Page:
log certain tasks will take (and then how long they actually took...):
this is a good exercise for the difficult topic of software development
time scheduling (speaking from my own experience...) ;-) and that surely
will be helpful later in your jobs, too.

Time commitment.  The GSoC is meant to be a full-time job, so five
regular work-days per week, something like at least 30 to 40 hours on
average.  How you schedule these we don't really care, but please
remember: if you start late in the morning, it'll get late in the
evening.  Also, if you have other commitments (like university work to do
in the next few weeks, as I know from two of you), it should be fine to
temporarily work less on your GSoC project if discussed in advance with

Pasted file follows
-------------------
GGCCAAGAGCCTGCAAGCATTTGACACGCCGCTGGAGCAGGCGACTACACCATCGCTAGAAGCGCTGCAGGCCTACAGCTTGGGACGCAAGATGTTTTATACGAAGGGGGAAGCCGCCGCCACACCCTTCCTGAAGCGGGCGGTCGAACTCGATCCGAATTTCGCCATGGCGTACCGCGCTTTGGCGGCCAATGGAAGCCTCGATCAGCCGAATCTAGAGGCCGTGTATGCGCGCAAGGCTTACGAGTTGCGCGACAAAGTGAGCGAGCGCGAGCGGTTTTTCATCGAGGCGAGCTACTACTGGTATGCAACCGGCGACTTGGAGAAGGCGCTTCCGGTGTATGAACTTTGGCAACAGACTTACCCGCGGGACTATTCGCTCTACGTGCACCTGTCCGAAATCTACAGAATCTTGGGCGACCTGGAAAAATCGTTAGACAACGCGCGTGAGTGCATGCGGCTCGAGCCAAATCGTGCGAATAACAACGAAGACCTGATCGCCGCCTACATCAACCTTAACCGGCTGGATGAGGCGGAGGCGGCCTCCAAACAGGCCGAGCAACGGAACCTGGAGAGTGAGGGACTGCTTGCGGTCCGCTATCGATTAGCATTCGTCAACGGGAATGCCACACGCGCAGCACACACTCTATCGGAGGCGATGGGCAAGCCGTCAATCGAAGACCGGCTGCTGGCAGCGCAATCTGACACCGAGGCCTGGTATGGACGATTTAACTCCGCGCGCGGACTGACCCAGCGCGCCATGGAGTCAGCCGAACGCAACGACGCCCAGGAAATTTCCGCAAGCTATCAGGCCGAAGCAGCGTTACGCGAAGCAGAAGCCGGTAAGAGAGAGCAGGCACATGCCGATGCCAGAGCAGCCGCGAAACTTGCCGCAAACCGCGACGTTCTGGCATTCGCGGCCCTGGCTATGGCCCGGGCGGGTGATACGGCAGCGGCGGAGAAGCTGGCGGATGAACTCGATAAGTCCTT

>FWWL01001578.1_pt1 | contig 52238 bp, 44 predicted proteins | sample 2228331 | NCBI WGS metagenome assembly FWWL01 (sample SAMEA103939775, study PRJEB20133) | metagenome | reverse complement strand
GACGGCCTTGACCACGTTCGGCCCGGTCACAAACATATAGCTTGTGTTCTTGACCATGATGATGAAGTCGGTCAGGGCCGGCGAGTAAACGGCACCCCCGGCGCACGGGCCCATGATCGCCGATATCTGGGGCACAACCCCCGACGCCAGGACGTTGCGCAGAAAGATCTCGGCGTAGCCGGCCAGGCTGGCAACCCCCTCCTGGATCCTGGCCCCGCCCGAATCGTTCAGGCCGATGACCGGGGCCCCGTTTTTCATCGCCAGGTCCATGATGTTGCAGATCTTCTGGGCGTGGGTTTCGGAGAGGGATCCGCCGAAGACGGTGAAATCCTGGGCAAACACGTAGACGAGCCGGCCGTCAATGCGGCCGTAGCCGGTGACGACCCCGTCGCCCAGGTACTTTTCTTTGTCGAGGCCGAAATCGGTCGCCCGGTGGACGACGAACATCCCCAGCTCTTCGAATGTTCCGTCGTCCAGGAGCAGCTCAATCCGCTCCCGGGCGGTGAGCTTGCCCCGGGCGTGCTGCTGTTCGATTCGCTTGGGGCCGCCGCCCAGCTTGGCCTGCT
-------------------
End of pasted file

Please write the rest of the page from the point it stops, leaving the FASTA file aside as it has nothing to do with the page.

your mentor, and likewise if you want to take a break of a few days for
vacation, for visiting someone, or Justus going to the European Juggling
Convention.  It is, however, expected that the GSoC project is your focus
during the GSoC period, so it's not OK to work on another (full-time) job
in parallel, and similar.

GNU/Hurd system.  Please remember that the GNU/Hurd system is nowhere as
polished as a recent GNU/Linux system.  A lot of things work fine a lot
of times, but always expect for "strange" things to happen occasionally
-- these may of course be problems in the buggy code you've written ;-)
or perhaps just a strange thing the GNU/Hurd system "doesn't like".  The
community and the mentors will guide you through any issues, but you have
to talk to them so they know about what you're seeing.

Next steps.  It's now the community bonding period, in which you're to
continue interacting with the projects' community, and slowly begin